If the PLCB is going to pick our pockets with "variable pricing," they could try to make it up by applying the same kind of forward thinking the Department of Agriculture did in 1933 to protect the citizens. How about if the PLCB required labeling for the amount of added sugar in wine and liquor? There are some wines that have the same amount of sugar per serving as Mountain Dew (Barefoot Moscato is one), and of course the flavored whiskeys and rums almost all have large amounts of sugar.

By requiring sugar content labeling, the PLCB could finally help improve, in some small but significant way, the health of the citizens. It's not completely new, either: both the LCBO (the Liquor Control Board of Ontario, the largest purchaser of wine and spirits in the world), and the Quebec SAQ (their liquor board) require the sugar content be made available on their websites already, so every major vintner, along with thousands of smaller ones have the information ready to go.

The PLCB could and should go further by mandating sugar content be listed on the label. Like anything governmental, it doesn't have to be immediate, say one year to get the sugar content info on the website, and then four years before it HAS to be listed on the label.

So if the PLCB really wants to be a world-class leader, wants to benefit the citizens, wants to help combat poor health, and wants to do something for the first time in 83 years that actually is helpful to their owners (that's us!), they should jump on this bandwagon wholeheartedly. I know it will be a hard pill to swallow, taking an idea from me, but guys: you can always claim it was "under consideration" for the past few years. I won't tell.

Friday, December 16, 2016

Why the PLCB will never be anything but 2nd class

Business, not some funny-money state-owned monopoly business but real business, is driven by being able to supply consumer wants and needs before your competition. Being first to market with innovative marketing and products, seeing a demand and then filling it before somebody else does. That's how business succeeds.

Here in Pennsylvania, we get none of that from the PLCB; we get wine kiosks. They were innovative only in the sense that some bizzaro administrator convinced a board of political donor lawyers with no business acumen, that people really want to blow into a tube and pirouette in front of a camera just to get a bottle of Barefoot. Lesson learned: not all innovation is good.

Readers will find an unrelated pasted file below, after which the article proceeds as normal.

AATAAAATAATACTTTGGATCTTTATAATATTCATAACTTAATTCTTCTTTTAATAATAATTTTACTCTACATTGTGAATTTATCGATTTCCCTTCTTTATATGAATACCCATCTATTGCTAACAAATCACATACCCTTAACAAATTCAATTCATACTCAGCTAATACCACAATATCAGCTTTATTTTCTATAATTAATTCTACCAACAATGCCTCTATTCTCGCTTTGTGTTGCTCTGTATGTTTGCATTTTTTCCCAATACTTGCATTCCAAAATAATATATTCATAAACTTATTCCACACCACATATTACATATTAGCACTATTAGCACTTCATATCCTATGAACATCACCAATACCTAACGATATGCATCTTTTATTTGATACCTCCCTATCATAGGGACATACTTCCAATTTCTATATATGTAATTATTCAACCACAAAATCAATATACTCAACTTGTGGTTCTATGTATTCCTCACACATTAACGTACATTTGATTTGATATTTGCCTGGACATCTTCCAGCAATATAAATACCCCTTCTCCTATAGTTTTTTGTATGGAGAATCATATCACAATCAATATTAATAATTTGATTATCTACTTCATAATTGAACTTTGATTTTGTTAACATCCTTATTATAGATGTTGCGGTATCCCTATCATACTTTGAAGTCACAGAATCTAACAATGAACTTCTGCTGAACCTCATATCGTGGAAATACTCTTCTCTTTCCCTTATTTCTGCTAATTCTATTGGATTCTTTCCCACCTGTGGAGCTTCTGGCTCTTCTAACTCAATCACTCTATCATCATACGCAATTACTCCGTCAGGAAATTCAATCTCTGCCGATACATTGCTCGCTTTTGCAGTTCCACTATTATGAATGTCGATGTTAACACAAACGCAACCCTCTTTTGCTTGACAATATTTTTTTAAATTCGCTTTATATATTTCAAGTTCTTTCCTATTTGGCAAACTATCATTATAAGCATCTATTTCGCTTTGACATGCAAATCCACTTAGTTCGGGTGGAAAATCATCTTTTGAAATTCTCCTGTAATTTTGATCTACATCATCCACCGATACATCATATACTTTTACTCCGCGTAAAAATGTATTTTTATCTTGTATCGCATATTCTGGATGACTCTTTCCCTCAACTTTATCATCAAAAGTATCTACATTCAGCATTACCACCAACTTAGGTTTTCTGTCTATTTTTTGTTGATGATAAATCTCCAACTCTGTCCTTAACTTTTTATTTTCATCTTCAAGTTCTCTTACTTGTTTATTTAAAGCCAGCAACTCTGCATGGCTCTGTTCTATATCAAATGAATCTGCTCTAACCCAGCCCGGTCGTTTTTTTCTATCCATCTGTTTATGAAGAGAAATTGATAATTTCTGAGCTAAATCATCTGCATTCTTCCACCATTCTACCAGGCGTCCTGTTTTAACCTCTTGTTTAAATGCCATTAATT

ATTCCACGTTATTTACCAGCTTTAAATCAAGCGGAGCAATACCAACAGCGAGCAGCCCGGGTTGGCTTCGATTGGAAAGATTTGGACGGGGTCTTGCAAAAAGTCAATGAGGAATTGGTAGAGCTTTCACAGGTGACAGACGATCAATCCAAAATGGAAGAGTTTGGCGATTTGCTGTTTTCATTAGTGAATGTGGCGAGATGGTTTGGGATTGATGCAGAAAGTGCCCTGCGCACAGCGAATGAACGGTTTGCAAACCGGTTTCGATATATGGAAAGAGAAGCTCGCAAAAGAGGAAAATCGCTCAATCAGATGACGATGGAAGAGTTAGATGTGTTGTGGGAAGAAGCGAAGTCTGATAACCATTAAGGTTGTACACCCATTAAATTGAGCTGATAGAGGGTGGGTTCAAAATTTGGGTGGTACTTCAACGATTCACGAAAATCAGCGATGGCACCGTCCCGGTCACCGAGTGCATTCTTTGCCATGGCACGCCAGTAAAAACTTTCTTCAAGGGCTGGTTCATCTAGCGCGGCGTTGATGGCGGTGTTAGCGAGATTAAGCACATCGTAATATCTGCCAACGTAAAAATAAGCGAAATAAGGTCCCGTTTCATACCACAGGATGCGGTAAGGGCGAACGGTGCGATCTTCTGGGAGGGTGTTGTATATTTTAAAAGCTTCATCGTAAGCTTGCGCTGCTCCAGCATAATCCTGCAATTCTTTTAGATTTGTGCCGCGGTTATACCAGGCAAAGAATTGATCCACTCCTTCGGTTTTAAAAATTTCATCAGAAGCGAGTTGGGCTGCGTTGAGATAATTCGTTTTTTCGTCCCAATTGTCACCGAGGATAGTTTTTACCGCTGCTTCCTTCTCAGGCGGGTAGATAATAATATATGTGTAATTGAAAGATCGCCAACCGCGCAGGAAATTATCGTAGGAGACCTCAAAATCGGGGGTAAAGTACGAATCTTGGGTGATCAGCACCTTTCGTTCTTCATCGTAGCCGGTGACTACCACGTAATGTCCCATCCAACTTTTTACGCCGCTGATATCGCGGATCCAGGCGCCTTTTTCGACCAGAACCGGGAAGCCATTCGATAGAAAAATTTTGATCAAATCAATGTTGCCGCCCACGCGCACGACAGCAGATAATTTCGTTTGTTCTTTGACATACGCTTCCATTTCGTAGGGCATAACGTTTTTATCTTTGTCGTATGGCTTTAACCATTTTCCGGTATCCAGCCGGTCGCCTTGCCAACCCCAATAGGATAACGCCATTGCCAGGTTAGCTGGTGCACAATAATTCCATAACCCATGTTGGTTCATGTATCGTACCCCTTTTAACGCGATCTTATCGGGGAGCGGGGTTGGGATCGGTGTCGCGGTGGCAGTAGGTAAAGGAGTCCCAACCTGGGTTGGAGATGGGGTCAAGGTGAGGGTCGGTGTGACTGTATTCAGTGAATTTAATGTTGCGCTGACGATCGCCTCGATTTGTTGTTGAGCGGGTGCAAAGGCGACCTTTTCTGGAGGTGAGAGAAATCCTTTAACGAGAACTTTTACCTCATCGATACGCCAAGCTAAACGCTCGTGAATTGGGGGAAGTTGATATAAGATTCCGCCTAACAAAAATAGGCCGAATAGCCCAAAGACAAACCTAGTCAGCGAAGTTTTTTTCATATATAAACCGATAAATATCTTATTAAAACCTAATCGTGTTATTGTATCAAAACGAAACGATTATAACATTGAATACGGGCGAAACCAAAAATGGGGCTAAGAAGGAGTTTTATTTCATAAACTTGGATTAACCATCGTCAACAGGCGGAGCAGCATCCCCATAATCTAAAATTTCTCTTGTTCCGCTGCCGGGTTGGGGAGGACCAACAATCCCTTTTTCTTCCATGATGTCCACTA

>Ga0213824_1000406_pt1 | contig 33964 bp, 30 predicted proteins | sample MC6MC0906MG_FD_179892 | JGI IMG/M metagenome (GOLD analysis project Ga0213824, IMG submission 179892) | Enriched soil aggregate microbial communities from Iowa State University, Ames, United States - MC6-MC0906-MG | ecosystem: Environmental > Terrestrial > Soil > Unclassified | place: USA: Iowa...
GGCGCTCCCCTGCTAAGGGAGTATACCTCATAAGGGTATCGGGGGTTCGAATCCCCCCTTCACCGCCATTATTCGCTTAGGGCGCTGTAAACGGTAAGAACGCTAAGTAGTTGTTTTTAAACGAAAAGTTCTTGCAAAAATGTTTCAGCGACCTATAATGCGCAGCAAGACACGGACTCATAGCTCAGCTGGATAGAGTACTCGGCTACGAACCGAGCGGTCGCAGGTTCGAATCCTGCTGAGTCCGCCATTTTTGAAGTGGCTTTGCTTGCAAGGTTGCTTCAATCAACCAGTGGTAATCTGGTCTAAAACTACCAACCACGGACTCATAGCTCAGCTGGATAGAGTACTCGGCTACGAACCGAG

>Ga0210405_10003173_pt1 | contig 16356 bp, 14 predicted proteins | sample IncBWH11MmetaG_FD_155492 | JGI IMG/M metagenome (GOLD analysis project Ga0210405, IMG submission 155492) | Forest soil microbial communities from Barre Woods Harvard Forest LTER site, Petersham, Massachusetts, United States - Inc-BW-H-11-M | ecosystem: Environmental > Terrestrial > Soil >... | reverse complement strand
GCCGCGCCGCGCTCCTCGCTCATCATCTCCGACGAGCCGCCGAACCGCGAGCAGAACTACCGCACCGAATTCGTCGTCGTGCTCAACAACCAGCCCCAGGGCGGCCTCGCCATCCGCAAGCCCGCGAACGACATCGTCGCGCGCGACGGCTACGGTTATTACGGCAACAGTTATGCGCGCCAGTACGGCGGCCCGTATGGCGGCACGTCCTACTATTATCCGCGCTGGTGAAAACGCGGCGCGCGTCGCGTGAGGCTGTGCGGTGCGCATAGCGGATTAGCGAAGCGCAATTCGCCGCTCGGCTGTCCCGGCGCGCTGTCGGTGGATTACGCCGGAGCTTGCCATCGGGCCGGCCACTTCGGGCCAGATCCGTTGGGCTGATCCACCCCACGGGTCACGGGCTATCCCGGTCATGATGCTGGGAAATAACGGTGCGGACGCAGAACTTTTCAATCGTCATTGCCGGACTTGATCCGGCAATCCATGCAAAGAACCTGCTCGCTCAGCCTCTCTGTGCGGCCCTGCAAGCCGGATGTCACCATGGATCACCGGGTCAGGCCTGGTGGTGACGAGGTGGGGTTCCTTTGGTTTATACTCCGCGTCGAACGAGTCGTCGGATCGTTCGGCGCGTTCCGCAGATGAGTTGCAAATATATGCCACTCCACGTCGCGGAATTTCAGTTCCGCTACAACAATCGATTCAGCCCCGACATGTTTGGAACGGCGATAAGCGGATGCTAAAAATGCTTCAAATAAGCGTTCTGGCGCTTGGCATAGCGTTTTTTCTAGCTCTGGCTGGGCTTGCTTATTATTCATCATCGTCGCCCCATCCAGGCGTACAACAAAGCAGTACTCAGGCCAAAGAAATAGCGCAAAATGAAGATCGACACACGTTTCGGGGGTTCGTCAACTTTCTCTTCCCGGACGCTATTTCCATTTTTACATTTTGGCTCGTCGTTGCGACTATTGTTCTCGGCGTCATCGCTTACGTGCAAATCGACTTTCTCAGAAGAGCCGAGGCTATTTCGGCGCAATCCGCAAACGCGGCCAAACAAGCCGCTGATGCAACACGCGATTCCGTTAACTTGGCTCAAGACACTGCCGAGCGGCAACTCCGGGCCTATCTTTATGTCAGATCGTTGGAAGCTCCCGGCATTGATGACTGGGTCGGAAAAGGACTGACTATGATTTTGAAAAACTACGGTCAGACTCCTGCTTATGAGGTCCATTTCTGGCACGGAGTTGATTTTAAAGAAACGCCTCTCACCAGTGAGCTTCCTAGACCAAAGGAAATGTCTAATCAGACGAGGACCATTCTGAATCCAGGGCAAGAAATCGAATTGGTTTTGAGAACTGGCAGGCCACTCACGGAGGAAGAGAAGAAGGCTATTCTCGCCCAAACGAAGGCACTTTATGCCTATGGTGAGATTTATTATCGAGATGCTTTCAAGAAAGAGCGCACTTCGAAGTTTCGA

The PLCB, by its very nature, can only follow. The board, with no experience in the industry, follows the recommendations of the PLCB directors...who in turn also have no real experience in the industry. It's a classic case of the blind leading the blind.

Buy more Baaaaaarefoot!
They can't lead on new trends, because nobody has told them what those trends are yet. They have to be offered products; they do not have the ability or knowledge to search out new things. Even once they are told, there are months of delay while products are submitted and maybe (or maybe not) approved. Does that sound like striving to fulfill consumer wants? Or being a sheep and following the herd?

The PLCB got an award from the control state "business association" (it is to laugh!) this year for being the second first place awardee for the licensee online order system; somebody beat them to it last year. Since there are only seventeen control states left to choose from, and the PLCB got skunked on every major award last year, well, it was their turn this year. But it isn't innovation when you're doing something after it has already been done.

The PLCB only has one goal; to keep the PLCB open. That's what "flexible pricing" is all about. It will allow the agency to keep the lion's share of any price reduction from producers, just to keep its bloated carcass afloat, and "prove" it is good for the state; a "cash cow" as the defenders say. In real business, cost reduction is usually applied to the item for sale to gain an advantage over competitors. No reason to do that here, because in Pennsylvania, there are no competitors. The PLCB says they won't take advantage of this but since there is NO oversight, NO required item reporting, and NO indication to the consumer in the board minutes...How will we know? Wait a year and see that the gross margin went up from 45.46% to 50% or 55%, and realize that every point of that came out of our pockets? What recourse does that give us?

A monopoly with no competition, no need to advertise, with a workforce over 40% part time, and it can't survive on a 45% markup? Walmart's gross margin is 38.2% and Target is 36.1% and they seem to make money just fine. And they have to compete not only with each other but with all the other stores out there. Sounds like the American way of shopping: multiple retailers offering the consumer a choice, trying to get their business by offering lower prices or added value or both. Does that even remotely sound like the State Store System?

Remember: the only way the State Stores can make that extra $50-70 million is if they take it from your pockets, by raising prices, and by not giving you what every other real business does — a choice.

When something doesn't work, or work that well, you replace it.  Pretty simple, really.


Tuesday, December 13, 2016

More bad wine news for the PLCB

StateWays is a control state magazine, put out by the NABCA (National Alcohol Beverage Control Association) for the 17 control states to pat themselves on the back for thinking they are doing such a good job running their police-enforced monopolies (which have a guaranteed zero chance of business failure; tough to lose when you write all the rules). They also put out a yearly best wines list, and it only seemed fair to compare the PLCB's performance to their colleagues, after seeing how badly they did compared to the wine pros at Wine Spectator